Denied ground under their feet: court error drives family into ruin

Because the competent district court made a mistake, a family suddenly no longer owns the property on which they had built a house.

Denied ground under their feet: court error drives family into ruin

Because the competent district court made a mistake, a family suddenly no longer owns the property on which they had built a house. A ruinous legal battle follows, which slowly seems to be coming to a sad end.

In April 2010, the Walter family bought a property in a village in Brandenburg. The first daughter had just been born, the family is looking for affordable land and finds it: a thousand square meters, on a hillside. The village of Rangsdorf nestles on a lake, a good 11,500 people live there, Berlin is only half an hour away. At a foreclosure auction in front of the district court of Luckenwalde, Kristin Walter bids the highest sum and gets the bid for the piece of land that four months later, according to the land register entry, also officially belongs to her.

The family begins building the house on the site that they will move into two years later. That's what the Walters say on a blog on the Internet, that's what rbb and ZDF report, that's what "Welt" writes. Of course, the Walters do not owe this prominence to their untroubled family happiness. Her luck, however, only makes everything that comes after that worse.

Three months after moving in, the previous owner of the property reported to the district court in Luckenwalde. According to rbb, it is a US manager with roots in Germany. He had inherited the property from his great-aunt, probably together with debts that were outstanding with the city of Freiburg im Breisgau. Because he initially knew nothing about his inheritance, the American neither settled the open claims from Freiburg nor took care of the inherited land.

However, because the city of Freiburg wanted their money back, the property in Rangsdorf was foreclosed upon, at the end of which the Walters felt they were the new owners. But there is a catch that the Walters don't know about: the district court did not inform the heirs about the foreclosure sale. According to rbb information, the man could not be found, probably because of his widespread name and because he had moved several times in the run-up to the auction.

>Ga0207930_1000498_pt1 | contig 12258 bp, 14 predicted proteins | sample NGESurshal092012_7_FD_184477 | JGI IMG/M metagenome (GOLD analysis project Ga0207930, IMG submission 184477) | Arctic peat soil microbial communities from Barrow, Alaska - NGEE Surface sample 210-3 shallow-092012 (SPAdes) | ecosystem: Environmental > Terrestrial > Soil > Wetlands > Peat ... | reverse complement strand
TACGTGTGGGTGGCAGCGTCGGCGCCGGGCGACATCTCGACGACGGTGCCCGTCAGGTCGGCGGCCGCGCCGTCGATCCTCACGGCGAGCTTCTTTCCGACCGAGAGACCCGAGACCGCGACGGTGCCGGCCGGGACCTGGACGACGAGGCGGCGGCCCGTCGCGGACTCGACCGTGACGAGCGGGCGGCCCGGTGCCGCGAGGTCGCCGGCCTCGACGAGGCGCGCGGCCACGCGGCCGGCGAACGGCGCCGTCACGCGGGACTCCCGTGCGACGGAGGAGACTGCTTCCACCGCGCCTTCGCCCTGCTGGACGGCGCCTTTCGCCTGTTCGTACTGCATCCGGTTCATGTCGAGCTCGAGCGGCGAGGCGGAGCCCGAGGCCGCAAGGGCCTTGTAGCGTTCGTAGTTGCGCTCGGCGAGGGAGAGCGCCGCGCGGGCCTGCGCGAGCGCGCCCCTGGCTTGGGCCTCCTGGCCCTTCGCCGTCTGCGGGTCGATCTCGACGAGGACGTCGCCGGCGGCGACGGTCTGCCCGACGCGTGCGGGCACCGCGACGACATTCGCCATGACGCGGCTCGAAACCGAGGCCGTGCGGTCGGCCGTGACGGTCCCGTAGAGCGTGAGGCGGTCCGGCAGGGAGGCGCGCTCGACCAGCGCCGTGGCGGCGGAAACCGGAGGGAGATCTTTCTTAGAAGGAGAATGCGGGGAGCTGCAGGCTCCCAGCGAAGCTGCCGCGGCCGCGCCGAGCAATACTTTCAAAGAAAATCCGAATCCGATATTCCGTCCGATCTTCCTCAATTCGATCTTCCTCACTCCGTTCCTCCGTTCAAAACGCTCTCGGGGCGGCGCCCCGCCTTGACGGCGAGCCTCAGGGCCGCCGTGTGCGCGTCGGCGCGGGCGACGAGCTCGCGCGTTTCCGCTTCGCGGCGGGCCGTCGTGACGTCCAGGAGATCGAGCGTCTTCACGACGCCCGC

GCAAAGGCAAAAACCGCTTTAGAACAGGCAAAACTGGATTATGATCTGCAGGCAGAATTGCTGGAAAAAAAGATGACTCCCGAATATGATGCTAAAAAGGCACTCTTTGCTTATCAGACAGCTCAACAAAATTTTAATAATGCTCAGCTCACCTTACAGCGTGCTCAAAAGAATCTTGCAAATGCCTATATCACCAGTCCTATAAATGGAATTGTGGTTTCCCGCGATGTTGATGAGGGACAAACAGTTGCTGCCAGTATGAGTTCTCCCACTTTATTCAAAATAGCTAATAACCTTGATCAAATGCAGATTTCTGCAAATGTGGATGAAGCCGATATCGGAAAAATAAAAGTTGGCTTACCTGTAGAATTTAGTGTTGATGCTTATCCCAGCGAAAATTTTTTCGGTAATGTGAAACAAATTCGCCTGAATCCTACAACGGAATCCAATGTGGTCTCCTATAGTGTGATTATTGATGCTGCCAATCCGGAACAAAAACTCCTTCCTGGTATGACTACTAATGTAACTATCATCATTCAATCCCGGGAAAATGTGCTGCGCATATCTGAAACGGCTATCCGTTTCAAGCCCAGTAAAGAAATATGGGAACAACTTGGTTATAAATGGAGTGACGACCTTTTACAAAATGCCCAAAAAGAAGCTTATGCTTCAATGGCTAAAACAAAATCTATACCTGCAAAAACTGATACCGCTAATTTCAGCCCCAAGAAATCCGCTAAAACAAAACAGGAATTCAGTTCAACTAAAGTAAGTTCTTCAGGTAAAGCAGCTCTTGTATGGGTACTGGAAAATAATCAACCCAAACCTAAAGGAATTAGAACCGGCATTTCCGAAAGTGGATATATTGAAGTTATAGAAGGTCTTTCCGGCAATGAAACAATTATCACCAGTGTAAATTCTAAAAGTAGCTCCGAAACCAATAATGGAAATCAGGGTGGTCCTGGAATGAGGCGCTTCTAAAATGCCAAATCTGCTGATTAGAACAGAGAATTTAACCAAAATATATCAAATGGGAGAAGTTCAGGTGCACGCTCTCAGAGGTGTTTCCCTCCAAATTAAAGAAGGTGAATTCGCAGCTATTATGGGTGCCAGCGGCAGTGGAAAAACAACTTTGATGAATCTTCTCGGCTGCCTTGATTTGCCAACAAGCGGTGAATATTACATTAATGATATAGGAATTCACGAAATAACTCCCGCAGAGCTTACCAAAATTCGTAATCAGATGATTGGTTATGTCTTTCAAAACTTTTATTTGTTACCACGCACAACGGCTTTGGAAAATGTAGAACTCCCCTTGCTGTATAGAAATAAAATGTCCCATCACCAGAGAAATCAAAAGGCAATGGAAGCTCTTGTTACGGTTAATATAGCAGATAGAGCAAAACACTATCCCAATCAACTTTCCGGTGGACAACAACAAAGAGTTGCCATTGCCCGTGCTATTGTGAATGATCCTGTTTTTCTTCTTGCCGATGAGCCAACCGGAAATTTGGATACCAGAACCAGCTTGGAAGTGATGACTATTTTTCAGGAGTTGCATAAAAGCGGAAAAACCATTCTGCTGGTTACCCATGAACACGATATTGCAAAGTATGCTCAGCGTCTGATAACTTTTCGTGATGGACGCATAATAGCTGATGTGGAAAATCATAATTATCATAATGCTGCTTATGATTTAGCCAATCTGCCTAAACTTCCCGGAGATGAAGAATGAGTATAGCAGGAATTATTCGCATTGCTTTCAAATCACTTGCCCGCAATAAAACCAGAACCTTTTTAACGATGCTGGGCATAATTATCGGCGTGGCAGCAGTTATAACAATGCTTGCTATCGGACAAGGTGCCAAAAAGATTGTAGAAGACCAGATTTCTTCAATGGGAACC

Only a short time later, however, the American learned of his inheritance and lodged a complaint against the auction. In November 2013, the district court in Luckenwalde rejected the complaint - it went to the regional court in Potsdam. That will be decided in the following spring. According to their own statements, the Walters received a letter from Potsdam during their honeymoon, almost two years after moving in: The house in which they live with their two daughters, the property for which they owed money - none of this is theirs anymore Property.

The district court in Luckenwalde should have written to the heirs before the auction, says Potsdam. The auction was not legal - the auctioned property belongs to the manager from the USA, together with the house that stands on it. "If the legally binding surcharge is dropped, the buyer loses his property (...) again," ZDF quoted the regional court as saying. An agreement is being tried in court, the Walters report on their blog. But it doesn't seem to have worked:

A long legal battle begins. According to rbb, the heir is suing the family for monthly compensation. The District Court dismissed the claim. According to the report, in the years after the shock verdict, the Walters piled up 80,000 euros in legal fees, and they even turned to the Federal Constitutional Court - all without success.

Even in the summer of 2022, the Walters still live in Rangsdorf. But it is becoming increasingly clear that their time in the house on the slope is finite: According to rbb, the Brandenburg regional court decided last Thursday that the family had to move out. She was also obliged to calculate the heirs' financial benefit from the property.

For the Walters, this probably means additional costs - in addition to the 240,000 euros in outstanding debt for house construction and land purchase. The family is threatened with ruin, writes rbb. The broadcaster quotes her lawyer, who blames the state of Brandenburg for this and demands compensation. It is still unclear when and under what conditions the Walters will have to give up their home. They wanted to challenge the verdict before the Federal Court of Justice, they told rbb.